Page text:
Assessment of Contributions to Patient Safety Knowledge by the Agency for Healthcare Research and Quality-Funded Patient Safety Projects

Published In: HSR: Health Services Research v. 44, no. 2, pt. 2, Apr. 2009, p. 646-664

Posted on RAND.org on March 31, 2009

by Melony E. Sorbero, Karen A. Ricci, Susan L. Lovejoy, Amelia Haviland, Linda Smith, Lily Bradley, Liisa Hiatt, Donna O. Farley

Read More

Access further information on this document at John Wiley & Sons, Inc

This article was published outside of RAND. The full text of the article can be found at the link above.

OBJECTIVE: To characterize the activities of projects funded in Agency for Healthcare Research and Quality (AHRQ)'s patient safety portfolio and assess their aggregate potential to contribute to knowledge development. DATA SOURCES: Information abstracted from proposals for projects funded in AHRQ's patient safety portfolio, information on safety practices from the AHRQ Evidence Report on Patient Safety Practices, and products produced by the projects. STUDY DESIGN: This represented one part of the process evaluation conducted as part of a longitudinal evaluation based on the Context-Input-Process-Product model. PRINCIPAL FINDINGS: The 234 projects funded through AHRQ's patient safety portfolio examined a wide variety of patient safety issues and extended their work beyond the hospital setting to less studied parts of the health care system. Many of the projects implemented and tested practices for which the patient safety evidence report identified a need for additional evidence. The funded projects also generated a substantial body of new patient safety knowledge through a growing number of journal articles and other products. CONCLUSIONS: The projects funded in AHRQ's patient safety portfolio have the potential to make substantial contributions to the knowledge base on patient safety. The full value of this new knowledge remains to be confirmed through the synthesis of results.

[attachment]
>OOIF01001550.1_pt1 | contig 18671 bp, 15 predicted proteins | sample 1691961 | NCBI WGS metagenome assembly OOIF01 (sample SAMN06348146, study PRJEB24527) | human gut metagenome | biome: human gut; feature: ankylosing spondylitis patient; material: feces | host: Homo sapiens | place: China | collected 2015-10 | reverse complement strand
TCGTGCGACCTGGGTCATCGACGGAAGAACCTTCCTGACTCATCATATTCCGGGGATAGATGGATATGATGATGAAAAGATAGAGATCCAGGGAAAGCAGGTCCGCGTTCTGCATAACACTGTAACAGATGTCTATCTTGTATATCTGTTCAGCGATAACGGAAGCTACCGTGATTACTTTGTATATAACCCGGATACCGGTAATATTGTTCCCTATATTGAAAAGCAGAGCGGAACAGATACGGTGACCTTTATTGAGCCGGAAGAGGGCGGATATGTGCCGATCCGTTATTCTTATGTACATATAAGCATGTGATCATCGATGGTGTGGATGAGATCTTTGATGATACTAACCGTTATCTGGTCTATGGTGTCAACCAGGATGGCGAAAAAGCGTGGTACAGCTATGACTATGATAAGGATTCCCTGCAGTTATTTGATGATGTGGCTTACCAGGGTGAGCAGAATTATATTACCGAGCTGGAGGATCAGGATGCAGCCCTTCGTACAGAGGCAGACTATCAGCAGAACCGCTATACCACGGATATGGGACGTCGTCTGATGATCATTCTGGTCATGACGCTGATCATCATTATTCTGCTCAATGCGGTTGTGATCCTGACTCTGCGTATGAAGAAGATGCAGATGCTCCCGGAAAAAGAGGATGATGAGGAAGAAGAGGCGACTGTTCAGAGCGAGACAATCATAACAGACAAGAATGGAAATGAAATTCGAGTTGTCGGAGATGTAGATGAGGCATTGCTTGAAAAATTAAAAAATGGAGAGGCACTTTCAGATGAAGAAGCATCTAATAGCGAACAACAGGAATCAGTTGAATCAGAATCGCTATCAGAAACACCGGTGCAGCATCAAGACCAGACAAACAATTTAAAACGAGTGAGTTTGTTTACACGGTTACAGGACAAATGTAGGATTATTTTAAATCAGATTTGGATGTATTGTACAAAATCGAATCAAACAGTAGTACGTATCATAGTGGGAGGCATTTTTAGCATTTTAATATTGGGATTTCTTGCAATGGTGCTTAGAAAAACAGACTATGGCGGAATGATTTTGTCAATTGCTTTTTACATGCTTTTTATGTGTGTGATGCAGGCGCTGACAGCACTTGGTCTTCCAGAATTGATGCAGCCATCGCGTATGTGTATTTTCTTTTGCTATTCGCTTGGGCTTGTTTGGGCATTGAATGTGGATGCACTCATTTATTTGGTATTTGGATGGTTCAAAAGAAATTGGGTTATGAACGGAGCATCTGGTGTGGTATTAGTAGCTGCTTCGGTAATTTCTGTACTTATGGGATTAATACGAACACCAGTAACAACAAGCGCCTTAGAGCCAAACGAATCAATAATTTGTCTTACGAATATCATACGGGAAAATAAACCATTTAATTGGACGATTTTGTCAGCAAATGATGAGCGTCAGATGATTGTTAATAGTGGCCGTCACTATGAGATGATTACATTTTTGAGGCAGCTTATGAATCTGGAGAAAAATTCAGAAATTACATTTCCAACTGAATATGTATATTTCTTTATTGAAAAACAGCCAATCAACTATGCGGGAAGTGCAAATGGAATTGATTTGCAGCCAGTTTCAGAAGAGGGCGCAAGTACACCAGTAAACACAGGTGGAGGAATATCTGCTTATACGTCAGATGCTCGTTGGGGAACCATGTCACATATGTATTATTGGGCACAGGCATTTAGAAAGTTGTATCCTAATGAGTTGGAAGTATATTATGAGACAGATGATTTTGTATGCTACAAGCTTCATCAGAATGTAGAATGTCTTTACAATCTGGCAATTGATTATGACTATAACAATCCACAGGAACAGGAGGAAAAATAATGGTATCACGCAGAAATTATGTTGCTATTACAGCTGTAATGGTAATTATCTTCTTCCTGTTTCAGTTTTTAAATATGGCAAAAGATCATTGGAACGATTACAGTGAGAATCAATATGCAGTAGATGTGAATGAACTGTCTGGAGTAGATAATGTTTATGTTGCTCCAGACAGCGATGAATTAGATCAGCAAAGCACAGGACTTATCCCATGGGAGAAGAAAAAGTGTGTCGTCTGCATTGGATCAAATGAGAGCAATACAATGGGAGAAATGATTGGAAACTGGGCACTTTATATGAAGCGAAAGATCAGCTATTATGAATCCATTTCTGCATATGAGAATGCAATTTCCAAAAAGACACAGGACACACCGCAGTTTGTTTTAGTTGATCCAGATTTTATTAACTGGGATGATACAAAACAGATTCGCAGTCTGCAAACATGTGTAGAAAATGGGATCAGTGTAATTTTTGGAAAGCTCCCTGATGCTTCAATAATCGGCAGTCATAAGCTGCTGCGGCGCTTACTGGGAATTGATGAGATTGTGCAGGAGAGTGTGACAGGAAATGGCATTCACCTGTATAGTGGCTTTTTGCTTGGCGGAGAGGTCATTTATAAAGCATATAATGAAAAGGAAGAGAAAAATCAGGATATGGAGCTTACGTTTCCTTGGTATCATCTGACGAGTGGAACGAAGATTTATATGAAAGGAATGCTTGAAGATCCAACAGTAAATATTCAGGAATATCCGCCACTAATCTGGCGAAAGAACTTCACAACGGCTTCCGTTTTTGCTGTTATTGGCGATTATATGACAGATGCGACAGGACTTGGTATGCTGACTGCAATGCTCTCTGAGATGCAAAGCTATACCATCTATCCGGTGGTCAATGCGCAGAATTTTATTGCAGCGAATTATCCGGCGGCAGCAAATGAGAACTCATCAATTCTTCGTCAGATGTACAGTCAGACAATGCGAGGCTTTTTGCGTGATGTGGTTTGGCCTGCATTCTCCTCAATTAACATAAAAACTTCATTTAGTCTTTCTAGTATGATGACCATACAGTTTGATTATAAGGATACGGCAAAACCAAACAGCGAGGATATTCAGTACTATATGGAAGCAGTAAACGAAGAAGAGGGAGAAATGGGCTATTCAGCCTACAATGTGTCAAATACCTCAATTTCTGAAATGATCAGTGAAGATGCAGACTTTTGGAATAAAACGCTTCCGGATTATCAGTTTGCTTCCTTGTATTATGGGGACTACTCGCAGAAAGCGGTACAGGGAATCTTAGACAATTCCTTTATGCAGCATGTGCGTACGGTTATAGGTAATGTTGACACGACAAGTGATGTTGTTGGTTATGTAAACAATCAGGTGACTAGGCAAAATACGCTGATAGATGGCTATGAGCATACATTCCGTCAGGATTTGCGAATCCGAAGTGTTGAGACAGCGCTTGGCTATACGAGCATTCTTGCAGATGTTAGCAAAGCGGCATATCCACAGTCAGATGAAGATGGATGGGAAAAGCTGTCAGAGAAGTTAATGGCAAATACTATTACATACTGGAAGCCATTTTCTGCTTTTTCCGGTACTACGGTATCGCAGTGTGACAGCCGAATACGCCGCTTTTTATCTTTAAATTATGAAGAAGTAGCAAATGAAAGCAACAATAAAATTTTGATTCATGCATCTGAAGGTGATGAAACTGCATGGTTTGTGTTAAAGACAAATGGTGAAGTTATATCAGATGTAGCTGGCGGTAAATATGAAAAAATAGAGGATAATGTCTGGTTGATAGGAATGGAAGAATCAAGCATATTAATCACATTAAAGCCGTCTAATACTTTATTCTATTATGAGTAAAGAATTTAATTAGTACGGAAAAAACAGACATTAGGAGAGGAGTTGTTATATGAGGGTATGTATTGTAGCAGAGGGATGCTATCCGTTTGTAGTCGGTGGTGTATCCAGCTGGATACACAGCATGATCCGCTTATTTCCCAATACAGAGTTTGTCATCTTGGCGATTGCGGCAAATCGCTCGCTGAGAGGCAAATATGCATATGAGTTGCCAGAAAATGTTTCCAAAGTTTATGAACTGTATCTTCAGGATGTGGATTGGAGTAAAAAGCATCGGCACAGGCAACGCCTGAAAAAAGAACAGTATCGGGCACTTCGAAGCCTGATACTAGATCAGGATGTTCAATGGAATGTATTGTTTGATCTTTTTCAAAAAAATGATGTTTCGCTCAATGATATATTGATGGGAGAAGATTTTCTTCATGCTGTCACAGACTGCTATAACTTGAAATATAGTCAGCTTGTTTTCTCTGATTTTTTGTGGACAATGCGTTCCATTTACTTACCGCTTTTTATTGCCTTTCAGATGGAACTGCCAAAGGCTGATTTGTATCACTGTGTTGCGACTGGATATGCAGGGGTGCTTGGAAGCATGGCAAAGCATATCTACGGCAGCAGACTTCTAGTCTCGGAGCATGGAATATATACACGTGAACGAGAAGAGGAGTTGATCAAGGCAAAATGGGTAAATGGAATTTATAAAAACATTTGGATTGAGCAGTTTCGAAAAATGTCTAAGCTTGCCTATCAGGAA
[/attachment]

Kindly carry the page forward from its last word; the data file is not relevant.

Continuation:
This report is part of the RAND Corporation external publication series. Many RAND studies are published in peer-reviewed scholarly journals, as chapters in commercial books, or as documents published by other organizations.

The RAND Corporation is a nonprofit institution that helps improve policy and decisionmaking through research and analysis. RAND's publications do not necessarily reflect the opinions of its research clients and sponsors.